Written for E&T Magazine
When the FIA all electric Formula E Championship kicked off with the first race in Beijing over the second September weekend, most of the motor sport insiders and technology enthusiasts already knew the innovation promoting venture needs to be taken seriously.
Backed by such automotive engineering heavy weights as McLaren and Williams, the Formula E project partners managed to develop from scratch and in only two years an all-electric racing car capable of going around a circuit for 30 minutes at 250 km/h and accelerating from 0 to 100 km/h in just three seconds.
Williams, the designer of the racing car’s 300kg battery (safety case included) was among the last to join the venture, barely 15 months before the series’ opening, after the original battery supplier backed off.
“It was particularly challenging for two reasons. First was the timeline which was very aggressive. We had a very short period of time to develop a working prototype and carry that through into full scale manufacturing of 45 units,” says Doug Campling, technical lead at Williams Advanced Engineering and one of the principal designers behind the battery system. “Also challenging was the packaging environment presented to us. We were effectively told the volume that the battery had to go into, which, had we been involved early on, we would have probably asked for a few changes.”
However, true to its reputation, Williams took the fast-track project successfully to the finishing line just in time for the first Formula E test events. Though starting from scratch, there was a wealth of technical knowledge to draw from.
Battery with brain
“Williams has been designing its own Kinetic Energy Recovery System (KERS) for its Formula One racing cars for the last two or three years plus we have also done work on things like the Jaguar’s CX75 hypercar,” said Williams’ battery engineering team leader Gareth Yorke, pointing to the hybrid-electric two-seater concept introduced at the 2010 Paris Motor Show. “Williams designing and developing a battery for Formula E is very much building on that experience and constantly improving the way we build things.”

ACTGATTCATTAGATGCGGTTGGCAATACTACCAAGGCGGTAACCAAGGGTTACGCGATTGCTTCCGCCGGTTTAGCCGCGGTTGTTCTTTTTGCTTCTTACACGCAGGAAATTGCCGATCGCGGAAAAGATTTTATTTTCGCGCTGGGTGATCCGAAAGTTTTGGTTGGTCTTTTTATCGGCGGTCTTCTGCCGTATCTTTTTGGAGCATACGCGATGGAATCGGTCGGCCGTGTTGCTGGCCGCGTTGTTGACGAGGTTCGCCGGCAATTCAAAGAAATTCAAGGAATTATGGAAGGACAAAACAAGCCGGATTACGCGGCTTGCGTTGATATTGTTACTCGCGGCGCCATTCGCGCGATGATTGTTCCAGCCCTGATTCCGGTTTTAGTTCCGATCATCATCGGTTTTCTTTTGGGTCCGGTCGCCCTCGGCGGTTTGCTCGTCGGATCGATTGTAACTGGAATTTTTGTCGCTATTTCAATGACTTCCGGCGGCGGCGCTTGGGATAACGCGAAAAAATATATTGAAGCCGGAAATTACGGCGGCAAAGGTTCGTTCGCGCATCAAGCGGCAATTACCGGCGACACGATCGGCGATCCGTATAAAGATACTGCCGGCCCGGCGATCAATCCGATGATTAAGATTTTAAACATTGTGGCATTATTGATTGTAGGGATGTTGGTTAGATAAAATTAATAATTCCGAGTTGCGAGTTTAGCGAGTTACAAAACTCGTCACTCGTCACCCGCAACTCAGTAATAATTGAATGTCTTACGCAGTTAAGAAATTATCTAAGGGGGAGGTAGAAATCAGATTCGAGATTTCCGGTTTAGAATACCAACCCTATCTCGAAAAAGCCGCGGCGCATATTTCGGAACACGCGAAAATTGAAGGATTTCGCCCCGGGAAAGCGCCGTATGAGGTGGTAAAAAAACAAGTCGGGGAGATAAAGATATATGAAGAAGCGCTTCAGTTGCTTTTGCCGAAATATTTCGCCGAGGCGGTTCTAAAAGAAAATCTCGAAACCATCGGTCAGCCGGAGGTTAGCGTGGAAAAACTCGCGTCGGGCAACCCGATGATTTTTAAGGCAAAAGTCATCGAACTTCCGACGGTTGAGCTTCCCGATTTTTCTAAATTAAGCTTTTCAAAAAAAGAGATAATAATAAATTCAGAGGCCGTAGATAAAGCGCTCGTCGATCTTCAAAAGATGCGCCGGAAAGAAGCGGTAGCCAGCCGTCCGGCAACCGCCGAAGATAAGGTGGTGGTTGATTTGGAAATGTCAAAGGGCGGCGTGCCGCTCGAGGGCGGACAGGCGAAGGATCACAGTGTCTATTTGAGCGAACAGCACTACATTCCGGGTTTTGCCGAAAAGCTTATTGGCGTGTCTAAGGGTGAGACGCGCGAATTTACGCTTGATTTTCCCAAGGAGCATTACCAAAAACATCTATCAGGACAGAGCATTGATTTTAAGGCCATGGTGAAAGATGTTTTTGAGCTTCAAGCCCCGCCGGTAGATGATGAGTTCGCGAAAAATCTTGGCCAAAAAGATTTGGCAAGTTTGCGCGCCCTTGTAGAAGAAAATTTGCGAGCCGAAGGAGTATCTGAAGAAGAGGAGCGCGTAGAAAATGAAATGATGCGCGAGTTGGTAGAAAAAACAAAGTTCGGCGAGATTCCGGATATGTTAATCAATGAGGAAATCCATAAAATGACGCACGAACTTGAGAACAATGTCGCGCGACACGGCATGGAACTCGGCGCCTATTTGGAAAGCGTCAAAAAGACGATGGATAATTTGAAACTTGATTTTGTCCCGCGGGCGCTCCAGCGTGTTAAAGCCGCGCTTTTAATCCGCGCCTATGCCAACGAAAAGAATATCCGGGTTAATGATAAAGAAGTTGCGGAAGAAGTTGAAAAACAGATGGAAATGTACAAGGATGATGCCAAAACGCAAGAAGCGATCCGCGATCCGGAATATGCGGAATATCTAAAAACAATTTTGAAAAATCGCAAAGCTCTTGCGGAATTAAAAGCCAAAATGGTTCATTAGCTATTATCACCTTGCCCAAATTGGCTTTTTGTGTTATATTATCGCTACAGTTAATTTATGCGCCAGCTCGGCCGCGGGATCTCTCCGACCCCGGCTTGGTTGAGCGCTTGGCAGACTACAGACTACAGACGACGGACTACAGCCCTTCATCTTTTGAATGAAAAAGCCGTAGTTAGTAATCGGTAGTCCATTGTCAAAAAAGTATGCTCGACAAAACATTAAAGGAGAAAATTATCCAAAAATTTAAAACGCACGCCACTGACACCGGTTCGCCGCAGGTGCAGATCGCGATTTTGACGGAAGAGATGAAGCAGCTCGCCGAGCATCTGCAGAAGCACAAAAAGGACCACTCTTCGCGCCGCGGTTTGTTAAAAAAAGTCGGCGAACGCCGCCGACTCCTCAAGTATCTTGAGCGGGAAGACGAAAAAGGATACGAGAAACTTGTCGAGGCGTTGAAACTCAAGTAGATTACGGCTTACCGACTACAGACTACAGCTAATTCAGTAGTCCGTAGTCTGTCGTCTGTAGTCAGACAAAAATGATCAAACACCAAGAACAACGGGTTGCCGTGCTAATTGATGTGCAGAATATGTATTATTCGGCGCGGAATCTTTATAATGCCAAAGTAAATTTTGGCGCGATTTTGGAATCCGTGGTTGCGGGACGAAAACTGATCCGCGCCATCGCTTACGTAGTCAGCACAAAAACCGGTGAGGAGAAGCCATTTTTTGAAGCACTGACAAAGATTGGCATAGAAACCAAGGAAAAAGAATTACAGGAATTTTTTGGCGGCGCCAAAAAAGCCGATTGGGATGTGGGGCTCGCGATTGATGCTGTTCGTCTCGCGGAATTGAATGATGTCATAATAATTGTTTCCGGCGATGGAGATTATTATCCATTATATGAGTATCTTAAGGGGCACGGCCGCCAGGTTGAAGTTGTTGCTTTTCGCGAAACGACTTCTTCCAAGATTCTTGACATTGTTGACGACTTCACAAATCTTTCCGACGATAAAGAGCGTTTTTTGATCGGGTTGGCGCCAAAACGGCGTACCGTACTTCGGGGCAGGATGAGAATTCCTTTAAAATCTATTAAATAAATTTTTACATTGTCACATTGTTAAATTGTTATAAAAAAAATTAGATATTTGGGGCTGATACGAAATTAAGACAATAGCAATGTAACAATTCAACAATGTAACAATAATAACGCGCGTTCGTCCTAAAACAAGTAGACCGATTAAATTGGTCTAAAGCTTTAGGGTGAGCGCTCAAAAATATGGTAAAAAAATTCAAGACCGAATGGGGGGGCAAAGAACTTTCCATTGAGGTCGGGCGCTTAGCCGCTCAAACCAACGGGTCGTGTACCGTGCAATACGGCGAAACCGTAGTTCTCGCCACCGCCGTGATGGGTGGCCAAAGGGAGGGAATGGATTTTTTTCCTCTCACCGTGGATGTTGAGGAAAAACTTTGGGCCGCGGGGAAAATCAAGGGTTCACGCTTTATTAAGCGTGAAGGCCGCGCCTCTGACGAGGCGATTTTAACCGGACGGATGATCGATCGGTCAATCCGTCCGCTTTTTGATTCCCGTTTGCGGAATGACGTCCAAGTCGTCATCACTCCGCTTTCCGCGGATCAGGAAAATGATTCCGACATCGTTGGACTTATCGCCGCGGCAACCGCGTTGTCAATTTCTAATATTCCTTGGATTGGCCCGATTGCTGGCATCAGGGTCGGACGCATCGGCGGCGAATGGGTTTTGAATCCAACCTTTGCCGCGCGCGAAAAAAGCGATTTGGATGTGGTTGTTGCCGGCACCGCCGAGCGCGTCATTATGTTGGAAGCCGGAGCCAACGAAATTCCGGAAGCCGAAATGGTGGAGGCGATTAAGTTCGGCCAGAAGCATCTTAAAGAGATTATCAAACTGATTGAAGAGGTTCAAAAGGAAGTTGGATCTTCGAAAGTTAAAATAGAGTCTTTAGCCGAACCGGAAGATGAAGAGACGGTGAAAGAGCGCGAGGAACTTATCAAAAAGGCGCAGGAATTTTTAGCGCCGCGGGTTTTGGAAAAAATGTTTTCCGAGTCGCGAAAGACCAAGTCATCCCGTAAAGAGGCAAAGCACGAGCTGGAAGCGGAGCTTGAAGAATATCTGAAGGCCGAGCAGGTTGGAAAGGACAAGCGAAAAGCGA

The 28kw/h lithium ion battery features a smart management system, which is a direct evolution of technology originally developed for Formula One and later used in the Jaguar CX75 supercar.
“The specific thing we have done with this battery is that we have a master control system that looks at the voltage and the temperature of every single cell that we have in there,” Yorke explains. “And what that’s doing is that it’s constantly monitoring the battery to see if there is anything unusual happening and the battery master system, the brain of the battery, has the chance then to manage that, to shut the battery down, to limit the power, etc.”
“The materials we use are specifically selected for their mechanical and thermal properties because thermal management of the battery is extremely important. Because this is a racing application, we are constantly looking and evaluating whether we can use lighter materials to reduce the overall weight.”
Due to the inherently hazardous nature of car racing and the infamous tendency of lithium ion cells to ignition, the whole battery has to be as carefully protected inside the car as the drivers themselves. Williams thus had to crash test the battery for all types of impacts to make sure everything stays in place even in the most extreme circumstances.
“We were the first company that did a successful FIA-controlled crash test on a battery. We did tests for all types of impacts – front, back and the side impacts as well,” Yorke says.
In the case of conventional electric vehicle batteries, range is the number one issue. Formula E’s racing batteries are allowed to run out of juice after only 30 minutes of aggressive driving and will face its very own set of challenges.